Storm-proof community (with "hurricane generator") 

Part of the program’s philosophy is to emphasize hands-on learning over-reliance on electronic devices. This helps the younger students develop their fine motor skills, and reminds the older ones that not all useful technology comes with a screen. Younger students experiment with Play-Doh and eye droppers, older ones move on to model cars and even simple robotics. They often use the school’s new 3D printers to create their materials.

The STEAM class also promotes a culture of cooperation: “We work on team building, the words we use in a group, how we come to an agreement, all those skills,” Miller says. “I try to get them to understand how to communicate. You can immediately tell who the leaders are, who the creative types are, who can think of a different material to use.’”

Not all of the students’ efforts succeed, and teaching them to learn from failure is also an important part of the program. “We try to focus on the growth mindset,” Miller says. “It’s frustrating for them when things don’t work, but I think they’ve gotten very good at this. You can see the difference in the kids who’ve had STEAM – they’re very resilient, they know they can just try something else. That’s a huge skill that they can carry over into other things.”

STEAM lab coat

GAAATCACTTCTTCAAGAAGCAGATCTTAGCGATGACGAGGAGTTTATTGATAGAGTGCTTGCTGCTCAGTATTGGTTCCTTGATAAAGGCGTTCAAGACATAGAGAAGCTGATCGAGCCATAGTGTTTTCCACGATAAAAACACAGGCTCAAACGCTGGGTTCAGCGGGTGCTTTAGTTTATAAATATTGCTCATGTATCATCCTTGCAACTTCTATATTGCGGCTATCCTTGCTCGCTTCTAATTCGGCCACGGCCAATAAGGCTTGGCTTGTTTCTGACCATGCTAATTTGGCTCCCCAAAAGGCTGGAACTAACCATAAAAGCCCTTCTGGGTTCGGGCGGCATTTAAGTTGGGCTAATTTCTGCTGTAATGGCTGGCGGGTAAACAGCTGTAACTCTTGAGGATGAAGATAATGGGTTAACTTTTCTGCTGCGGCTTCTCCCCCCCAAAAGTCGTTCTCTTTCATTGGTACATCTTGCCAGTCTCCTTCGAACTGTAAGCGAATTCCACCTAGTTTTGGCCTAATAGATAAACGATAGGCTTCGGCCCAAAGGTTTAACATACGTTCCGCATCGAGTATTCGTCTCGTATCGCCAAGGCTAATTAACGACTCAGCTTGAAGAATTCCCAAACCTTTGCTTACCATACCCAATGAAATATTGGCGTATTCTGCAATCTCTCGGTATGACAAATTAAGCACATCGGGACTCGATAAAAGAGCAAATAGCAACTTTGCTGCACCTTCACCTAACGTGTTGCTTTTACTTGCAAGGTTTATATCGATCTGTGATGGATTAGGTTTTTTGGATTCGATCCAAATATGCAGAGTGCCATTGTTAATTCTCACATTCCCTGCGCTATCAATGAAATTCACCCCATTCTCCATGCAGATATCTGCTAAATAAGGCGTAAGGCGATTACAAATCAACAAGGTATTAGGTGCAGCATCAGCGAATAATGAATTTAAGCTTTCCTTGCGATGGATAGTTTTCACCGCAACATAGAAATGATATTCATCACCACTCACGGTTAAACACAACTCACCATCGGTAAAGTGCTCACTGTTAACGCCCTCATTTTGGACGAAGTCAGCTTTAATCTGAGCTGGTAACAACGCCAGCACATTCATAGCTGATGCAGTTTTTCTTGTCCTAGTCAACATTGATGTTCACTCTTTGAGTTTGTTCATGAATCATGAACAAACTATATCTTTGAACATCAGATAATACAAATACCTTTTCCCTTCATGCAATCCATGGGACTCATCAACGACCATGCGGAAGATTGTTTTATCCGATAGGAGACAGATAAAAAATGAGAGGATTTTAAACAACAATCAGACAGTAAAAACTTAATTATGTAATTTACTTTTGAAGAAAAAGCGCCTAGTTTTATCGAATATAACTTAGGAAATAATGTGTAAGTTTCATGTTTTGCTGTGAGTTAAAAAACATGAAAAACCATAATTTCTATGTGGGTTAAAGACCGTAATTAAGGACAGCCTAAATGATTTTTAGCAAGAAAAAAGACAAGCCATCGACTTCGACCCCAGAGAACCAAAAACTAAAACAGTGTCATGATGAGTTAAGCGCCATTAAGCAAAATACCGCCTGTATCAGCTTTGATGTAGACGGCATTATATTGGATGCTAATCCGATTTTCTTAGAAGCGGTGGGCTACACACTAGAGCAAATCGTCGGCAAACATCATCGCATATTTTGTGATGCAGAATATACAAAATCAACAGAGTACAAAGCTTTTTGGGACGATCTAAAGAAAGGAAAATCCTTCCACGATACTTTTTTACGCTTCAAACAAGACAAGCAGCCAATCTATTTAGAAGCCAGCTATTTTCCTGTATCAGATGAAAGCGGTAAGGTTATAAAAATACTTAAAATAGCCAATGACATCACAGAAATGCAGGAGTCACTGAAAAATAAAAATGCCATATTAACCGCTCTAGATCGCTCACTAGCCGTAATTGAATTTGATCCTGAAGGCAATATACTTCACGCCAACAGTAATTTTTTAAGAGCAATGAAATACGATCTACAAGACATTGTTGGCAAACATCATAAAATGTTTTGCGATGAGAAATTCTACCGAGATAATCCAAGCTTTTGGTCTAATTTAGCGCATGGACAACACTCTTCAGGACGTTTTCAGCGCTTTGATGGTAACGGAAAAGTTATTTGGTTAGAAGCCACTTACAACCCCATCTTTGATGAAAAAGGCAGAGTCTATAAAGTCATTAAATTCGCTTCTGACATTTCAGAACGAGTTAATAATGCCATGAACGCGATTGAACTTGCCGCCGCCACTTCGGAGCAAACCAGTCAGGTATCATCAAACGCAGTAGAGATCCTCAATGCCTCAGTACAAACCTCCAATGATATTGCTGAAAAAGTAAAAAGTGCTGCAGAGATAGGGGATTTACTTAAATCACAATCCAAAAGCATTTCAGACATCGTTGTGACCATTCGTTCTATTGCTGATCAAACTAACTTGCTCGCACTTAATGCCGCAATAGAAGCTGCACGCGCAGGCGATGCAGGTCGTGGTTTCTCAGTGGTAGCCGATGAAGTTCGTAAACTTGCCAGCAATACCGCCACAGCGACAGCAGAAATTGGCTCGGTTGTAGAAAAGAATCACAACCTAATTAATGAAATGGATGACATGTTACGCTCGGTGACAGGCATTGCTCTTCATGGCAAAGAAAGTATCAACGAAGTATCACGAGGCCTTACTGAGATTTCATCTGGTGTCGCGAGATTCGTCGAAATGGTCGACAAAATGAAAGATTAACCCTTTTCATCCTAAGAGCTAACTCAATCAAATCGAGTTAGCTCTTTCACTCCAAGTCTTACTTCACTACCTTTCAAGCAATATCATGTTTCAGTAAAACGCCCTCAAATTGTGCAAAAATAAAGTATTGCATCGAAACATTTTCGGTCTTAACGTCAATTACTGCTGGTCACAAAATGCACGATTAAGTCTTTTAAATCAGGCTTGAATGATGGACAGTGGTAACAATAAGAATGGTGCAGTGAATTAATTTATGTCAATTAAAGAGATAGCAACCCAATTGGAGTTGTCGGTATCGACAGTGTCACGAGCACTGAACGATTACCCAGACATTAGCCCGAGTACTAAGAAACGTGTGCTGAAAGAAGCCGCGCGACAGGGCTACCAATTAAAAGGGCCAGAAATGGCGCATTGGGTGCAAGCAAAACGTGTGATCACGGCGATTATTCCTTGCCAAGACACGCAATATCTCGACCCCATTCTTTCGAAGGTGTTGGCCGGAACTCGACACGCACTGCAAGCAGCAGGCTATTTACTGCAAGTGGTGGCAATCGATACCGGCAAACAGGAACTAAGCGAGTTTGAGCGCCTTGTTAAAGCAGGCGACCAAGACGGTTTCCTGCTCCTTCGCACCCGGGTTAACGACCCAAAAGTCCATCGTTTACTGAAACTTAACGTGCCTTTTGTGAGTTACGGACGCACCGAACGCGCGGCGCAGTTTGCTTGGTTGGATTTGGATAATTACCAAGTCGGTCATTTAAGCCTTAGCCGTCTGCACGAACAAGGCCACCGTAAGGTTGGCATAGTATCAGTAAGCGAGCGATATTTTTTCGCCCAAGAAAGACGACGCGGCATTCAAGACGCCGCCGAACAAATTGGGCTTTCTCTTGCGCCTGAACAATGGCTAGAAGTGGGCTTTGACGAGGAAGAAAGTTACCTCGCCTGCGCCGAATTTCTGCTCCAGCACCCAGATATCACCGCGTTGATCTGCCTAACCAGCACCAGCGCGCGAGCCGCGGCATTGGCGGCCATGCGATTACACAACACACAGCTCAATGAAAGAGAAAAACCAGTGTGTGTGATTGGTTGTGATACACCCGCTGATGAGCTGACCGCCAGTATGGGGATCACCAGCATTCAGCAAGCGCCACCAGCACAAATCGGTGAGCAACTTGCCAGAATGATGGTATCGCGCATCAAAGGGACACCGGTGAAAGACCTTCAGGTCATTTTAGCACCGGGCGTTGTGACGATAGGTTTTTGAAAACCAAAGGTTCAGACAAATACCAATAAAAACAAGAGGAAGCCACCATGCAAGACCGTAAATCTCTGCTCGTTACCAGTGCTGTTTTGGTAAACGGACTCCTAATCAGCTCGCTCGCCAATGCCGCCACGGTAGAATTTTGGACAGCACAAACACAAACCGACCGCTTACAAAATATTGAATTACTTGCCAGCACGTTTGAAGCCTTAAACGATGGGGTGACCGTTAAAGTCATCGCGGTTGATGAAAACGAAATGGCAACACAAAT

Rutgers Prep’s youngest students also get to explore and experiment in Erin Varga’s IDEAS (Innovation, Design, Engineering, Application, and Skills) classes. Students from Kindergarten through Grade 2 meet once a week to learn the basics of technology and apply their knowledge in fun, challenging ways. As in the STEAM program, the content relates to what students are working on in their other classes. This could involve researching different kinds of mammals, playing online vocabulary puzzles and math games, or practicing their keyboarding technique. The students learn skills that will be useful across the board: They use the “library links” page on their Chromebooks to explore different information sites and learn safe search methods. The second graders also work on note-taking and sentence-building.

The IDEAS class introduces students to the skill of coding through Ms. Varga’s two most popular classroom assistants, the robots Dash and Dot. These mechanical TAs give students a chance to immediately see and enjoy the results of their work. The children enter coded commands on an iPad and then watch the robots roll around the floor obeying their instructions. Varga is thrilled to see the little ones embrace technology so eagerly: “I never would have thought Kindergartners would be coding robots, but that is where we are right now!”

A Lower School student uses an iPad to control the Dash and Dot robots.

It’s clear that the STEAM and IDEAS programs have tapped into something vital, and are giving Rutgers Prep students the chance to grow, learn and dream. And isn’t that what it’s all about?

(Oh, and in case you were wondering – using only two sheets of newspaper and ten inches of tape, one of our STEAM groups built a self-supported structure that was fully 59 inches high. Nice work, kids!)